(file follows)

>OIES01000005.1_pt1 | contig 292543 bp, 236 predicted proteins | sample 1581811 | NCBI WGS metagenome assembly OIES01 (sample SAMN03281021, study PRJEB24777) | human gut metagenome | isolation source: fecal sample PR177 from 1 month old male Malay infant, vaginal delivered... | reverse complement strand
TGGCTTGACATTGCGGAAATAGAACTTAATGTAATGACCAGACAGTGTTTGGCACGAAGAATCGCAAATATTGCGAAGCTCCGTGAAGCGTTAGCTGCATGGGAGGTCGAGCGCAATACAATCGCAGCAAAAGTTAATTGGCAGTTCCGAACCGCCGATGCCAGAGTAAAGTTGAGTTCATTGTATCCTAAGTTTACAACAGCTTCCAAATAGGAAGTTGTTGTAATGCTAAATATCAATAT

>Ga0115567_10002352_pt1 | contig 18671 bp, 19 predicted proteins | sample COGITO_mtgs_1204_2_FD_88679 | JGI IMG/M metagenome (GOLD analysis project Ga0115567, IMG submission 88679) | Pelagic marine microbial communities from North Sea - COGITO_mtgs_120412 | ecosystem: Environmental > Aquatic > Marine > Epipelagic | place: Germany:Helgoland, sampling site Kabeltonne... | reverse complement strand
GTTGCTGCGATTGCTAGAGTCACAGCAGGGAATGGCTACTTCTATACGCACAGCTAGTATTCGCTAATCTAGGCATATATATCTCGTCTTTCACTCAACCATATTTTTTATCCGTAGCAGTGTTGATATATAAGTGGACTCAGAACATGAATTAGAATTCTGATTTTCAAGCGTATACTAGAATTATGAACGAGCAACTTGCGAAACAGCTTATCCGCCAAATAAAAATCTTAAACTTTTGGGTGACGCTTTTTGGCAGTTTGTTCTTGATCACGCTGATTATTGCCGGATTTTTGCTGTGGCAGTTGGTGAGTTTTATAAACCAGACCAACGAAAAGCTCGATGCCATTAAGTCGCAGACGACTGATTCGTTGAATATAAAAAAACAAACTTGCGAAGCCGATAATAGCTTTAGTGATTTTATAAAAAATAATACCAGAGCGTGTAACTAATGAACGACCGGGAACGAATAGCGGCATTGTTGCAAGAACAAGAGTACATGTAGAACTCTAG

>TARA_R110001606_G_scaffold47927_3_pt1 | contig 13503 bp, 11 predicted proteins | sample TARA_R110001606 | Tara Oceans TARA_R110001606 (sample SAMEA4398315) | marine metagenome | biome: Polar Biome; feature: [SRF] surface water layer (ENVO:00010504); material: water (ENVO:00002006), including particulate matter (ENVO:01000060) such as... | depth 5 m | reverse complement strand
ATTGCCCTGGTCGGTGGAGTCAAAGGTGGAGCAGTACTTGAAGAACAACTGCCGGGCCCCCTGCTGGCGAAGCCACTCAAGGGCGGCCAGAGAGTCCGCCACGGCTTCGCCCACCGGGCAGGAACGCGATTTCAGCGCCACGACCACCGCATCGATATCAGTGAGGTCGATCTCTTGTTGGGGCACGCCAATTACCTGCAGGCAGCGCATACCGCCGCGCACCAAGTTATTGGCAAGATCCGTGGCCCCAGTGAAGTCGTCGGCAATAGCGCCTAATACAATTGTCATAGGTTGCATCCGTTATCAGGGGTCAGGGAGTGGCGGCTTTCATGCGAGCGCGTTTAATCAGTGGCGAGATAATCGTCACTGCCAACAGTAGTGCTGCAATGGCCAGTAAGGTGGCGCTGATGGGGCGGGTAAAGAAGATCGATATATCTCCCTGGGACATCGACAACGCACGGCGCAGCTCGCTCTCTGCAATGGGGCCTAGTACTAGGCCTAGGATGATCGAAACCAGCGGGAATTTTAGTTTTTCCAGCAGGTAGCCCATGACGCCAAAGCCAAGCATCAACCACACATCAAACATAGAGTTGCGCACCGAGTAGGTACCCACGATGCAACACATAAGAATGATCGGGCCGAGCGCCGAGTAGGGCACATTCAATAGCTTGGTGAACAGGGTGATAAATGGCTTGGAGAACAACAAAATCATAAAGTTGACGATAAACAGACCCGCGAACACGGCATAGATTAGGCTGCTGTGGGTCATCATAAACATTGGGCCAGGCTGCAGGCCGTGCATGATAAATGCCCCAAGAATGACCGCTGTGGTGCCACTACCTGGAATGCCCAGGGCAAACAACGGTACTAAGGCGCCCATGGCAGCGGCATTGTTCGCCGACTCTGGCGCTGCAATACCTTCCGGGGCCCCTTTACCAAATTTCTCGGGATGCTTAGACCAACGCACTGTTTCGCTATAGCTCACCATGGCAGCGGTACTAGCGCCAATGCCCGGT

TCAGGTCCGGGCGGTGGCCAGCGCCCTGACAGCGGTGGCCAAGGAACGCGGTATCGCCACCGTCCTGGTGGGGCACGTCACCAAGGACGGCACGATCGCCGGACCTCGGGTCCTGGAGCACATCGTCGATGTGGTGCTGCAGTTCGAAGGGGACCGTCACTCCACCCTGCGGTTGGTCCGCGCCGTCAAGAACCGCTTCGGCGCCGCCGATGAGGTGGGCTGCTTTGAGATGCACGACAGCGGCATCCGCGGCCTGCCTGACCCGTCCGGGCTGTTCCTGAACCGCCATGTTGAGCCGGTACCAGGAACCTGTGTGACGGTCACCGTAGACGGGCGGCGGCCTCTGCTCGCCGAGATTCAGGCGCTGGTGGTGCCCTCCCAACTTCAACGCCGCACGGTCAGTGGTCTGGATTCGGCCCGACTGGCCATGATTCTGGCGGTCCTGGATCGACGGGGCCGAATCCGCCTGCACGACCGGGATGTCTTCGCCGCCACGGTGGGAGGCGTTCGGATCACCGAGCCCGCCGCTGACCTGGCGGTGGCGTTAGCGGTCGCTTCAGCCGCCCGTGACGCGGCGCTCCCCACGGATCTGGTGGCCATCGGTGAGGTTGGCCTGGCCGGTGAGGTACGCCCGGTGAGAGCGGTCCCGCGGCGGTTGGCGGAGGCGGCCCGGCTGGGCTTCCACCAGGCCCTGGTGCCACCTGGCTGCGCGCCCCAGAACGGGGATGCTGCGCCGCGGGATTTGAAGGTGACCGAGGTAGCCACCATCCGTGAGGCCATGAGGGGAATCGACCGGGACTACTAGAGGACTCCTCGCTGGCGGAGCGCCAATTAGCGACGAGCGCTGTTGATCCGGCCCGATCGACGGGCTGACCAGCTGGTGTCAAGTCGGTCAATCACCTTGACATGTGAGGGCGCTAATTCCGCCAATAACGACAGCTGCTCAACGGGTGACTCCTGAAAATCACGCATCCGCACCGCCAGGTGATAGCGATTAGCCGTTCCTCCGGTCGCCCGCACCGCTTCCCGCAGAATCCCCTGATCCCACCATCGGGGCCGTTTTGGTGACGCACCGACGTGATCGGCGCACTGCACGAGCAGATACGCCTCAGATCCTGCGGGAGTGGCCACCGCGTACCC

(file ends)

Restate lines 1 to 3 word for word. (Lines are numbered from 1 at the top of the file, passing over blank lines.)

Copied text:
>OIES01000005.1_pt1 | contig 292543 bp, 236 predicted proteins | sample 1581811 | NCBI WGS metagenome assembly OIES01 (sample SAMN03281021, study PRJEB24777) | human gut metagenome | isolation source: fecal sample PR177 from 1 month old male Malay infant, vaginal delivered... | reverse complement strand
TGGCTTGACATTGCGGAAATAGAACTTAATGTAATGACCAGACAGTGTTTGGCACGAAGAATCGCAAATATTGCGAAGCTCCGTGAAGCGTTAGCTGCATGGGAGGTCGAGCGCAATACAATCGCAGCAAAAGTTAATTGGCAGTTCCGAACCGCCGATGCCAGAGTAAAGTTGAGTTCATTGTATCCTAAGTTTACAACAGCTTCCAAATAGGAAGTTGTTGTAATGCTAAATATCAATAT

>Ga0115567_10002352_pt1 | contig 18671 bp, 19 predicted proteins | sample COGITO_mtgs_1204_2_FD_88679 | JGI IMG/M metagenome (GOLD analysis project Ga0115567, IMG submission 88679) | Pelagic marine microbial communities from North Sea - COGITO_mtgs_120412 | ecosystem: Environmental > Aquatic > Marine > Epipelagic | place: Germany:Helgoland, sampling site Kabeltonne... | reverse complement strand